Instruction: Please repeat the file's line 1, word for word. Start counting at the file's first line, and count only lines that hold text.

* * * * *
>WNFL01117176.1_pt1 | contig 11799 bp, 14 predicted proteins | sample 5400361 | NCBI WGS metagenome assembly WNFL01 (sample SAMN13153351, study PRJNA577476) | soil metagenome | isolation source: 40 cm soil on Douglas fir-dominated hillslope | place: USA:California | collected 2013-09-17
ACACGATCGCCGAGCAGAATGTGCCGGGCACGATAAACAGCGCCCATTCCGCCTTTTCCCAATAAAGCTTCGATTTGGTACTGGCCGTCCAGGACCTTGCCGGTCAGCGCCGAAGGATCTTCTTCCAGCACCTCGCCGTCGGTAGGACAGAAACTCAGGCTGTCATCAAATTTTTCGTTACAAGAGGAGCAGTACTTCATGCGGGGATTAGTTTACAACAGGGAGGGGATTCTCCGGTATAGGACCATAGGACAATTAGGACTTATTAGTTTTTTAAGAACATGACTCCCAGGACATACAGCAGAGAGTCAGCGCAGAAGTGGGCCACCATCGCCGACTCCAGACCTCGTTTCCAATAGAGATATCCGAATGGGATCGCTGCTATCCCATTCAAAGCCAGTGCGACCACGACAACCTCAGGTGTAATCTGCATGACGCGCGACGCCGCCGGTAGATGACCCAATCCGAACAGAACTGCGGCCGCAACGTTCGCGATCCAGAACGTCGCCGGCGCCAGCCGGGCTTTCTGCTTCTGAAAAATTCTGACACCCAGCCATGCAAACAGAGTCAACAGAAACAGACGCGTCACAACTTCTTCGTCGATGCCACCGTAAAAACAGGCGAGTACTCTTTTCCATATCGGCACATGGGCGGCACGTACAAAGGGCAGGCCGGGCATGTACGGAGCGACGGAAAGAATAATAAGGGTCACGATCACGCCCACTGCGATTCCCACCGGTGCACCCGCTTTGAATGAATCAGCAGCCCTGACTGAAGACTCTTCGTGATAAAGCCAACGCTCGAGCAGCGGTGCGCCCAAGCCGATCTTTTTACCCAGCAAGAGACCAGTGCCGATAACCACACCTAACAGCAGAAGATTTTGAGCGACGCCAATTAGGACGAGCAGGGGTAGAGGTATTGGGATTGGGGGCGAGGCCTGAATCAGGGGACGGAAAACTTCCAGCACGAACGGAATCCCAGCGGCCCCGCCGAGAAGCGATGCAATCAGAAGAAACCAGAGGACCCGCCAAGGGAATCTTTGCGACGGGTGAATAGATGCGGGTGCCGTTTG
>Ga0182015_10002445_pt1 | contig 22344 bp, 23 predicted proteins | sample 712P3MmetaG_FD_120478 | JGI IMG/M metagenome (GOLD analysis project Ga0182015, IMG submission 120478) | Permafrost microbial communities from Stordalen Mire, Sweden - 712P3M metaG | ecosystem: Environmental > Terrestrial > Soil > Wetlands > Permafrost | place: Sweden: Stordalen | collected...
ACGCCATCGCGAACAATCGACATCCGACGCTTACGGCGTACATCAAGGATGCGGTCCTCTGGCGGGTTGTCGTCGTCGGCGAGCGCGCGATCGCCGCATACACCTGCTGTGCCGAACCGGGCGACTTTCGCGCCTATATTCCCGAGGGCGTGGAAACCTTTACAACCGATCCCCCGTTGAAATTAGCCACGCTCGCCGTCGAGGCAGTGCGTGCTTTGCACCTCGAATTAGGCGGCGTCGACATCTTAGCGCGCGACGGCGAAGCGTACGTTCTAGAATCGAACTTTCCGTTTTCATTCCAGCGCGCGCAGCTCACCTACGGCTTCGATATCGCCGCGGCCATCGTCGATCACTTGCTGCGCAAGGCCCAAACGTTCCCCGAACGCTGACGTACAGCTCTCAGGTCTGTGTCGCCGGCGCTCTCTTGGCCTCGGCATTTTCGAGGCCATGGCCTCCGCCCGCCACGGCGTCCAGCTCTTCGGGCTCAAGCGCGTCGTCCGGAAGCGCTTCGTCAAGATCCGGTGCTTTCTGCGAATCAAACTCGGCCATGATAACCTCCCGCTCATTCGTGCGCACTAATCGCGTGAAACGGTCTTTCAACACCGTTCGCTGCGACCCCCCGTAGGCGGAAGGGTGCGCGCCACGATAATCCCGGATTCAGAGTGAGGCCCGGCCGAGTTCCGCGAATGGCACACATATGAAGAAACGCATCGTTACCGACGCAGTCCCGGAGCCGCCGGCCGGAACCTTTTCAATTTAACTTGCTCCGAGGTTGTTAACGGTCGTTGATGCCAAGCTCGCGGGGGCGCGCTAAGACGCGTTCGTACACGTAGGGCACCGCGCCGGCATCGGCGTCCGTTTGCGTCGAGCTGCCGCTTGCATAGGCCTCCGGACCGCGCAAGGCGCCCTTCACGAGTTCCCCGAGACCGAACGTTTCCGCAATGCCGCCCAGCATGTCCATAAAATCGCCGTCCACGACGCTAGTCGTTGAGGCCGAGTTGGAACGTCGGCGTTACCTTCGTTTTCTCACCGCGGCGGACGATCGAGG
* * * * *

>WNFL01117176.1_pt1 | contig 11799 bp, 14 predicted proteins | sample 5400361 | NCBI WGS metagenome assembly WNFL01 (sample SAMN13153351, study PRJNA577476) | soil metagenome | isolation source: 40 cm soil on Douglas fir-dominated hillslope | place: USA:California | collected 2013-09-17